What would Republican health reform look like, asks the Christian Science Monitor. It would be a national market with a single standard for malpractice, writes Gail Russell Chaddock, with tax credits to push people into the insurance market.
It would be a national market with a single standard for malpractice, writes Gail Russell Chaddock, with tax credits to push people into the insurance market.
In theory these are great ideas, even if they do turn 100 years of Republican orthodoxy on its head. Out with state control, in with national standards. Ronald Reagan would roll over in his grave but it might bend the cost curve.
Fact is there is no U.S. health insurance market. There are 50 state markets. And there is no U.S. health care market. There are hundreds of local markets.
Unless you get a dire diagnosis with the time to seek innovation wherever it exists you are unlikely to go outside your home town for care. And the policy you buy is governed entirely by your own state's laws, not its' neighbor's.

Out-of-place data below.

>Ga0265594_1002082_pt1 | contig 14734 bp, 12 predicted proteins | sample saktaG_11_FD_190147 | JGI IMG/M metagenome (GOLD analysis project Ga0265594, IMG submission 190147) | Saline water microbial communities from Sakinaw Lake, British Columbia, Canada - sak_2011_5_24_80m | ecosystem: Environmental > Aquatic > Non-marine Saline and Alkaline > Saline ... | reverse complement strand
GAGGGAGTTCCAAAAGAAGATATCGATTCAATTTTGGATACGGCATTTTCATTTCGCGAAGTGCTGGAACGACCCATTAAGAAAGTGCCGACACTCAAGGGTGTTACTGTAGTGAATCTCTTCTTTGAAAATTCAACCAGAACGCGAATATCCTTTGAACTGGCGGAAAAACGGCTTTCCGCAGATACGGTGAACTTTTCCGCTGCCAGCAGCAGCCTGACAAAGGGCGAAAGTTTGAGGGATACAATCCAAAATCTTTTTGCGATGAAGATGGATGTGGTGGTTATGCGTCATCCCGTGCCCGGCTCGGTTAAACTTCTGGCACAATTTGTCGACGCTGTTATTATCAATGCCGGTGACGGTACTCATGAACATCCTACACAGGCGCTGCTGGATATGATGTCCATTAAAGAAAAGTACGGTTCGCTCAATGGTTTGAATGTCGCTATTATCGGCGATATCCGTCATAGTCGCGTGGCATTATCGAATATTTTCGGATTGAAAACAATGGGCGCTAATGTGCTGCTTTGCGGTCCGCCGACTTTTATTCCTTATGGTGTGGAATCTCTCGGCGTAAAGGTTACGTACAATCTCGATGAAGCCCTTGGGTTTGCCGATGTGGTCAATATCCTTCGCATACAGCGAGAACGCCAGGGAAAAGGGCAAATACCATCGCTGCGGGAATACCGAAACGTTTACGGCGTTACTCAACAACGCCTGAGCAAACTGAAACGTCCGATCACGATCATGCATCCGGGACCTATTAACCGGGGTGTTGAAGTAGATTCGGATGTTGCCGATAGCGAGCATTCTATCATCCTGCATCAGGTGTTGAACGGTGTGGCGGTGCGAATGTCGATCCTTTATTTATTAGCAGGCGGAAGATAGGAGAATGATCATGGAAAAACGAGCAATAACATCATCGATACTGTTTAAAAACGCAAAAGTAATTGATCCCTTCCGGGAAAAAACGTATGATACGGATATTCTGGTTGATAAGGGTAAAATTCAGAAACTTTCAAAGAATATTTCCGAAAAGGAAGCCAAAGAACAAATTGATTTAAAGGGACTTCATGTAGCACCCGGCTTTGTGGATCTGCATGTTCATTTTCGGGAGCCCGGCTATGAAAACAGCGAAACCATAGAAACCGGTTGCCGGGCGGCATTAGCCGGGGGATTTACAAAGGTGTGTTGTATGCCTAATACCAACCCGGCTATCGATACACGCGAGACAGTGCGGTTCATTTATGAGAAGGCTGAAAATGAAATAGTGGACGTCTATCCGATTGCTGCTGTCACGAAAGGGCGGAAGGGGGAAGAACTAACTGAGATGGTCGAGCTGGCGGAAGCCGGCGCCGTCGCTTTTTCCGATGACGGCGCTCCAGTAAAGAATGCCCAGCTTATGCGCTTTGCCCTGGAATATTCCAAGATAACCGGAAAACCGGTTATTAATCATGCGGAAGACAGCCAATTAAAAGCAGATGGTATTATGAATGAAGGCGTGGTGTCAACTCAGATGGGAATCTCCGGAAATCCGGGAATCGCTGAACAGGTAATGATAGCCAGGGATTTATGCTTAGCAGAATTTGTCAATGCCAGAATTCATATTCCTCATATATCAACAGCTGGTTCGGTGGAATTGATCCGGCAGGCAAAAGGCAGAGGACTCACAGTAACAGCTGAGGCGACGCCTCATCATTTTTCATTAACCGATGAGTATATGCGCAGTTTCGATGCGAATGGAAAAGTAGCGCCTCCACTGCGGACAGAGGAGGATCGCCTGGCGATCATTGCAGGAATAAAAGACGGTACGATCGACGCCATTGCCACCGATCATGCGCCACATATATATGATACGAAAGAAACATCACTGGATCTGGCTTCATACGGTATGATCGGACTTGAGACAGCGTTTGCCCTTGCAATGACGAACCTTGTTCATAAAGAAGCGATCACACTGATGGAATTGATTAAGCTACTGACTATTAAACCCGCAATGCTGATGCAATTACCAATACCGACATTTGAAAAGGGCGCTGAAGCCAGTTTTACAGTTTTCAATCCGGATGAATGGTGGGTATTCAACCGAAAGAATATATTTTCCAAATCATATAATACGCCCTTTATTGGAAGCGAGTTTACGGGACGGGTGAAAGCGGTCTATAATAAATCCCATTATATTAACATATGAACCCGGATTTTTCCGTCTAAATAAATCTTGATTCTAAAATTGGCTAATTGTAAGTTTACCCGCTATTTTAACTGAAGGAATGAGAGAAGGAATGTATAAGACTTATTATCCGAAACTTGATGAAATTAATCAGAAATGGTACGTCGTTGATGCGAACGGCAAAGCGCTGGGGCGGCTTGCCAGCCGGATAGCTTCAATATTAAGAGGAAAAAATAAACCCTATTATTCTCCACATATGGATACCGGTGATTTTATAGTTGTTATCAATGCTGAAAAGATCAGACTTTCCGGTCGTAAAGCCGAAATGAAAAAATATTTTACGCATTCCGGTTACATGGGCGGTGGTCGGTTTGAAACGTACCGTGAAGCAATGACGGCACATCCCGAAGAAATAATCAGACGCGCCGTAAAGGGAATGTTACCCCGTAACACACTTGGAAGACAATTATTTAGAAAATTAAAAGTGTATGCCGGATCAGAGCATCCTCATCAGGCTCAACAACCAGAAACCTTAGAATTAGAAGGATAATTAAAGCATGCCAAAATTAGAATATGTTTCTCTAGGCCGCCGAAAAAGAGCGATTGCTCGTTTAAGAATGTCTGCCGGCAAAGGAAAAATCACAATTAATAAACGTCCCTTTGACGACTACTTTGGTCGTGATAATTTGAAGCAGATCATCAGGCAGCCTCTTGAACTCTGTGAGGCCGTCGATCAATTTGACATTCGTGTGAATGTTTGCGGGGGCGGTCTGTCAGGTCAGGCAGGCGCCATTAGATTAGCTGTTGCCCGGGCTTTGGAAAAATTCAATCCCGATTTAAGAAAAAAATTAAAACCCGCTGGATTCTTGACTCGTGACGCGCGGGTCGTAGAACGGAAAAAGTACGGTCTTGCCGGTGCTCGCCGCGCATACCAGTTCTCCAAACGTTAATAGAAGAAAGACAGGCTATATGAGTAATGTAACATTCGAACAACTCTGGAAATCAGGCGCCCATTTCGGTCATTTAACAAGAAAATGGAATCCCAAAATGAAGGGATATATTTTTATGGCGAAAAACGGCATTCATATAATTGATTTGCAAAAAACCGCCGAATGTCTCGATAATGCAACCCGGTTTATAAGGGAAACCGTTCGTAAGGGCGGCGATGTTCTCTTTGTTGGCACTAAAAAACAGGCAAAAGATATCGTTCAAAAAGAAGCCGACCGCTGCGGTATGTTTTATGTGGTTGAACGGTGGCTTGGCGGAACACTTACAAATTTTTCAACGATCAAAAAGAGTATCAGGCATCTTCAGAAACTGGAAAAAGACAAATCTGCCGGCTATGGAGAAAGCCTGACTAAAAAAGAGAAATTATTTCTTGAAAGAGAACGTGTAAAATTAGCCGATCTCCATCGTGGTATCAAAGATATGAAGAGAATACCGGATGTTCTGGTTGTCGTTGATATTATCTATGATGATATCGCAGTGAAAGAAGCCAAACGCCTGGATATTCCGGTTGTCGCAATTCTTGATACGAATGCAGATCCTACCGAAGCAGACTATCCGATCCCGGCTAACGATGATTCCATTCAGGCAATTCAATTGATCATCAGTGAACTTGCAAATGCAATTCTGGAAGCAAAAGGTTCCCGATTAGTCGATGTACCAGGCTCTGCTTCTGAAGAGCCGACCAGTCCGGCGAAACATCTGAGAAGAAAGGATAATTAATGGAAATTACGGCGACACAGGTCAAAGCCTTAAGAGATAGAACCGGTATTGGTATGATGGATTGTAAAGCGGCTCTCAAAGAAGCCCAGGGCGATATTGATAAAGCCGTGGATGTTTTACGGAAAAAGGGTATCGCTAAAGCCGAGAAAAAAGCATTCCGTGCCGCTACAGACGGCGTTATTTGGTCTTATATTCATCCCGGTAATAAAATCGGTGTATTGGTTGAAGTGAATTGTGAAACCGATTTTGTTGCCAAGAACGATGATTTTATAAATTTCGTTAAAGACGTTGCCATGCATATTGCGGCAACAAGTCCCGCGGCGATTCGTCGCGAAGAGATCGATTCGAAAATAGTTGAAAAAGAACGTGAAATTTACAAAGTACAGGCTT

If you live in El Paso, Texas we will pay much less for your Medicare care than if you live in McAllen, at the other end of the Rio Grande Valley. How do we build competition between low-cost and high-cost centers of medicine? It's a question worth examining.
The problems of insurance and malpractice are more difficult. The practicalities look daunting.
How do we eliminate 50 state insurance departments, each with their own standards for care, payment, and the financial soundness of insurers?
How do we overthrow 50 different sets of precedents on medical torts -- do we move all the cases to federal court or just wave a magic wand?
These are difficult questions, but questions worth pursuing.
The Administration wants data to tell McAllen what El Paso is doing right, so McAllen can improve its cost-effectiveness. But doctors in McAllen insist there are no real differences. The markets are different, the people in McAllen much sicker.
The structure of those markets is also different, with doctors owning much of the medical infrastructure in McAllen, very little in El Paso. Should we have one standard for a market structure? Maybe we should, and one standard of care on which insurance will pay one schedule of charges.
In truth some Democrats see the broad sweep of Republican ideas, and their challenge to their own party's orthodoxy, as proof the party is not really serious about reform. Where was the progress in these areas when Republicans were in charge, they ask?
Still, the ideas are worthwhile. Democrats should ask Republicans, in the words of tennis great John McEnroe, "Are you serious?"